You Left the Subsistence Farmers to become the Subsistence Workers. How Smart You Are!
Subsistence farming was once the norm. Families and communities farmed what they needed to eat each year. Perchance they preserved some food, but for the most part, they ate from farm to table, hand to mouth.
Now commercial farming means that fewer families farm for subsistence, or even farm at all, but rely upon large scale societal methods to provide food. Some time ago, people hailed this method. It would save time, and you would have more free and available time for more important aspects of life.
Fast forward to today and while people no longer spend any time on the farms, they are caught up in useless tasks. Some of you spend many hours each day in meetings to talk about this or that issue with this or that program and this or that solution for this or that problem. You hop from job to job, company to company, building resumes with much of the same, this or that.
And you are wholly convinced that this new lifestyle you have adopted is so much better than farming. You are wholly convinced that going to the farm to till the earth for food to eat is backwards, that anyone who continues to engage in such rudimentary behavior, still, in the twenty-first century is backwards.
All the while, you do not realize that you have not come very far at all from where you ancestors have left you. In fact, you might be the generation that has traveled the furthest backward, even as the dates on the calendar move forward.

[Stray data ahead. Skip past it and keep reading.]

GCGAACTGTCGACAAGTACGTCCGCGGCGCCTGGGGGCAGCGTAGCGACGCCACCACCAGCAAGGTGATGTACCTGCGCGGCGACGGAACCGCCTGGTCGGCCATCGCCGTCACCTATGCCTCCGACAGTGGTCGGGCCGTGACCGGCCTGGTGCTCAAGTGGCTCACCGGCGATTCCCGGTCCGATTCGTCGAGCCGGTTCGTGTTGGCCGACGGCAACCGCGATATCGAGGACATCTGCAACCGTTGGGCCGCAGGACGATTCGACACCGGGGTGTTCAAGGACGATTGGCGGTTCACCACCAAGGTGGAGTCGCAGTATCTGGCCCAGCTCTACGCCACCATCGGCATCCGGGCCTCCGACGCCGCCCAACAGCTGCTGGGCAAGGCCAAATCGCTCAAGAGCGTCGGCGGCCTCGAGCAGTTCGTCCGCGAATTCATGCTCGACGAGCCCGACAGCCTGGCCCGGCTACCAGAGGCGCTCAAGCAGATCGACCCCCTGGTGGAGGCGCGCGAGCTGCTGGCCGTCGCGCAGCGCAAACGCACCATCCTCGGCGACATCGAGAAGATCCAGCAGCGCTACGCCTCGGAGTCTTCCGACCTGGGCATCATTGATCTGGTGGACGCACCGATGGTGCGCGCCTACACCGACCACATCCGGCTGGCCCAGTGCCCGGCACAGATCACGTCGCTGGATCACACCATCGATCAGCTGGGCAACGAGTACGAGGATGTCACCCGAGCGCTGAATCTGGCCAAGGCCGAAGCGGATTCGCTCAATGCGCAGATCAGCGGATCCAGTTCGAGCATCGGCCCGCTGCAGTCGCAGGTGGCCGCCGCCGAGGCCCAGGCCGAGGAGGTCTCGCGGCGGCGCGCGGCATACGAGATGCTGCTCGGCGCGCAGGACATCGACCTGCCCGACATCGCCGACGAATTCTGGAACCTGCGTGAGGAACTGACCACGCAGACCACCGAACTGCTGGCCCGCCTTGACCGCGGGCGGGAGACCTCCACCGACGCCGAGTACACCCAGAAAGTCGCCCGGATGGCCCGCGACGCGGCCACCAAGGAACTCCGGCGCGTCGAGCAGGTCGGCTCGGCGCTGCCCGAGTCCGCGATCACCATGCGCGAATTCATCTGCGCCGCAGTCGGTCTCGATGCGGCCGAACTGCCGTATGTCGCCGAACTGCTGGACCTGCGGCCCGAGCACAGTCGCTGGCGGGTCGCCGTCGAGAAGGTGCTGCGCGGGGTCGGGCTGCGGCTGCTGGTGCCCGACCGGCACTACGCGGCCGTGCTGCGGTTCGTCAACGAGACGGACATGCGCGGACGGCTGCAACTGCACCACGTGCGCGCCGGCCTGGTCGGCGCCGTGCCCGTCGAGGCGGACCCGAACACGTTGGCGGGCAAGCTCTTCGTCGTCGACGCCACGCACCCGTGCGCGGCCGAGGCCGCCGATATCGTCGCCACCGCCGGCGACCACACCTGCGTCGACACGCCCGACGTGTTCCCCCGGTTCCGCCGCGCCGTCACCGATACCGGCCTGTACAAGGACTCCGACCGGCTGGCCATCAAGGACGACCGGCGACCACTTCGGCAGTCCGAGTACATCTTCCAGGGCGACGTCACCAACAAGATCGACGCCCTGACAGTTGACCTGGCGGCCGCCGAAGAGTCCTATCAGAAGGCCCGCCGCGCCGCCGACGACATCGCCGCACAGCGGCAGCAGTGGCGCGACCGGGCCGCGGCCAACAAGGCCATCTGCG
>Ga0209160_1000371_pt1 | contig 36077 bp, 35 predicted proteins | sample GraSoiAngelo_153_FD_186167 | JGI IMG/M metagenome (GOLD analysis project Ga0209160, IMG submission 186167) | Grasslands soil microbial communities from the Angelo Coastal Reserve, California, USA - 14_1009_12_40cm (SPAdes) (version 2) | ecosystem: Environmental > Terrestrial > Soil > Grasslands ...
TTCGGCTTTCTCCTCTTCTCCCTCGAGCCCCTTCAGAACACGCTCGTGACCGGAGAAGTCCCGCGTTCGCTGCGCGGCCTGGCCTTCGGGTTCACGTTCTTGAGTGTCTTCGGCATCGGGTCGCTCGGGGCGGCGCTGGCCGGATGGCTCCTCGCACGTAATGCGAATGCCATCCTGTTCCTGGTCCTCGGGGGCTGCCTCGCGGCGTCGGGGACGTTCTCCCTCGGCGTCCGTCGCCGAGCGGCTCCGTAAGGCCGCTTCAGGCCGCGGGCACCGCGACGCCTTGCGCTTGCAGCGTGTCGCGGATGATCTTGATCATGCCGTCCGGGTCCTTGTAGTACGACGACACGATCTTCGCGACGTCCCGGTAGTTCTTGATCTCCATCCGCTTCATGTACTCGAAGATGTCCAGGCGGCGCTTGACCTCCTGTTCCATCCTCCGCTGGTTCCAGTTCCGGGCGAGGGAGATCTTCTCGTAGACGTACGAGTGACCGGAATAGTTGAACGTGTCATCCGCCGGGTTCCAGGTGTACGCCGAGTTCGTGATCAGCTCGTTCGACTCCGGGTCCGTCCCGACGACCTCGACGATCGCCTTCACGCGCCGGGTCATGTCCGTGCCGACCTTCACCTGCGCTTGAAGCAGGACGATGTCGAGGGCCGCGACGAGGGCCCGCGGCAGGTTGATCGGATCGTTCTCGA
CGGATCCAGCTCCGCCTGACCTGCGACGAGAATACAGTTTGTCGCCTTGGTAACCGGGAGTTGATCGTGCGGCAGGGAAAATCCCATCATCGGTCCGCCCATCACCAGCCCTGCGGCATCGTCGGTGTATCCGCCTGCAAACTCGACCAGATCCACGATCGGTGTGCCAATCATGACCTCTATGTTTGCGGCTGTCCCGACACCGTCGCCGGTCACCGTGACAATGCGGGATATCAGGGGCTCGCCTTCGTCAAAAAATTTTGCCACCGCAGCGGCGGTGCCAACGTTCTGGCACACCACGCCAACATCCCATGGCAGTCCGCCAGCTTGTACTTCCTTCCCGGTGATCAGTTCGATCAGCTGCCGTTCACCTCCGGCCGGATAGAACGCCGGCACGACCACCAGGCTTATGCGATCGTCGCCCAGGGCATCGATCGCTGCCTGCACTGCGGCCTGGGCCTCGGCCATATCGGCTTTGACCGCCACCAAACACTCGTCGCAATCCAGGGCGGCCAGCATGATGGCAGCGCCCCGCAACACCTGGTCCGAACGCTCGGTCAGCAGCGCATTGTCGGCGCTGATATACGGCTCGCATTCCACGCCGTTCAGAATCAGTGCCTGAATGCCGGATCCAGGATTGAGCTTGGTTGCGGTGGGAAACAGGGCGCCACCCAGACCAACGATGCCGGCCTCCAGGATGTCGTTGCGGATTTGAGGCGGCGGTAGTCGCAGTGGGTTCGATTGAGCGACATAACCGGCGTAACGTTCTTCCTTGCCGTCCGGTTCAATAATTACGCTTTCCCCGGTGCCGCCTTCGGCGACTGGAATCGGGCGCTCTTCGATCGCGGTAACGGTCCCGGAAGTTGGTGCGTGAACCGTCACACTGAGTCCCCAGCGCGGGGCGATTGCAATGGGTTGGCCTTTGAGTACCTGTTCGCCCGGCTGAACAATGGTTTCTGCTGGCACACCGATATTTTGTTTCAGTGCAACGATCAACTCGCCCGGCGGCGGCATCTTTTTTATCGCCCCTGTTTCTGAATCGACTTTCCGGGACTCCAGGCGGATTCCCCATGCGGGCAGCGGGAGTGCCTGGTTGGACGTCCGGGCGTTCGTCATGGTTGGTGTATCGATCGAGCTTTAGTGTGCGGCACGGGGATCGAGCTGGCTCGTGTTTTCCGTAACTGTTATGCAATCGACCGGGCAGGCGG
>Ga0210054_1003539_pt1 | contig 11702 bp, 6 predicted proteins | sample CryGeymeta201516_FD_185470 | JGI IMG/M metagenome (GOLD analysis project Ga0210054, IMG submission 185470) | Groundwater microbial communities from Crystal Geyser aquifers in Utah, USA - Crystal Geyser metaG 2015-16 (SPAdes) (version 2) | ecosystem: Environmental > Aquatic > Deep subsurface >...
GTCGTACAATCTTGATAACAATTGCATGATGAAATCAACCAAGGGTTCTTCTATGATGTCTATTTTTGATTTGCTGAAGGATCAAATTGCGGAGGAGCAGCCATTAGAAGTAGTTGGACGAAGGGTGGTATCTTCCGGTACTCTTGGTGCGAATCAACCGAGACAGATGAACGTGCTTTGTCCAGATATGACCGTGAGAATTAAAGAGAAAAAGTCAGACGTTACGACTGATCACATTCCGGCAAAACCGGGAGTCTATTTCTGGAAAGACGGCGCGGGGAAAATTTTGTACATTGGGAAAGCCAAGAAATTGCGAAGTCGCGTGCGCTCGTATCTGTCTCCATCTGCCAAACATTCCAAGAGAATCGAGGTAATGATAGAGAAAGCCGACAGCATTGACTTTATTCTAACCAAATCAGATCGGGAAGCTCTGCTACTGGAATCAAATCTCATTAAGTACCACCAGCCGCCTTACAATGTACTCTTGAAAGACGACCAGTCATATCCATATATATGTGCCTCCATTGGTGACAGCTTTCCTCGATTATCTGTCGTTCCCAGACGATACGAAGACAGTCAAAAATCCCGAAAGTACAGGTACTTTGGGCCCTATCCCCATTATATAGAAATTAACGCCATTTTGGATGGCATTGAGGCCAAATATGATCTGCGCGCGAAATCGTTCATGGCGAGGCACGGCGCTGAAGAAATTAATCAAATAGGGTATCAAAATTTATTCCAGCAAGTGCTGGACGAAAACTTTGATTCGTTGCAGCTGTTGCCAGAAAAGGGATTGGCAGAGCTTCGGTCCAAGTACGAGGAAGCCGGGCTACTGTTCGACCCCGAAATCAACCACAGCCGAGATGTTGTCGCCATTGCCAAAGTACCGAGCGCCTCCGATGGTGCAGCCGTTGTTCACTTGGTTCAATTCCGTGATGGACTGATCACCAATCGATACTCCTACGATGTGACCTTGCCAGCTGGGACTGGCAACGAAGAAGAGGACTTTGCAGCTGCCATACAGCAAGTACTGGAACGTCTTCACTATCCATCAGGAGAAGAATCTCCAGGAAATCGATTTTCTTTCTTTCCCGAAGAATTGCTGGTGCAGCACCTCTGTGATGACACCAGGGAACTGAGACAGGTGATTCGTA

You may not be a subsistence farmer, but more likely you are a subsistence worker. Quite likely, you work all day, every day each year and only gather enough from that labor to eat just for the year. This might sound untrue, but consider whether or not you could afford to comfortably take a year—one whole year—off from work just to twiddle your toes and record the number of coconuts that fall from a given tree. My guess is that you could count a week’s worth of coconuts, or perhaps no more than one month’s yield, after which time you would need to rush back to your place of work, not because the job needs you but because you need the job and specifically you need that paycheck. You need to eat, and that paycheck is what brings you the consumer power to purchase food.
But is not that where this all began? With food? With the subsistence farmer making his daily bread, literally? Do you not criticize the subsistence farmer because he keeps grinding it out each year for his sustenance? And you ask of the farmer that he use his brain to contemplate how he could devise his work such that he need not farm each year?
If the experiences of the subsistence farmer are honestly reflected back onto you, you might see how you are not so much different. The subsistence farmer, however, has amassed a wealth of family, friends, and good food. But you have placed work in the center of your life and those relationships with family and friends can fall to the wayside. You know no existence with food that is free of chemicals. And great meals are only for celebratory occasions. Food comes out of a drive through window or from a bag in the freezer section. Cooking is an act reserved for microwaves.
Are you that much more advanced than the farmer? Are you more advanced at all? Or is that something you tell yourself to justify your decisions to make this or that a priority, far and above the premium you place on the living, breathing, and being one with the natural life.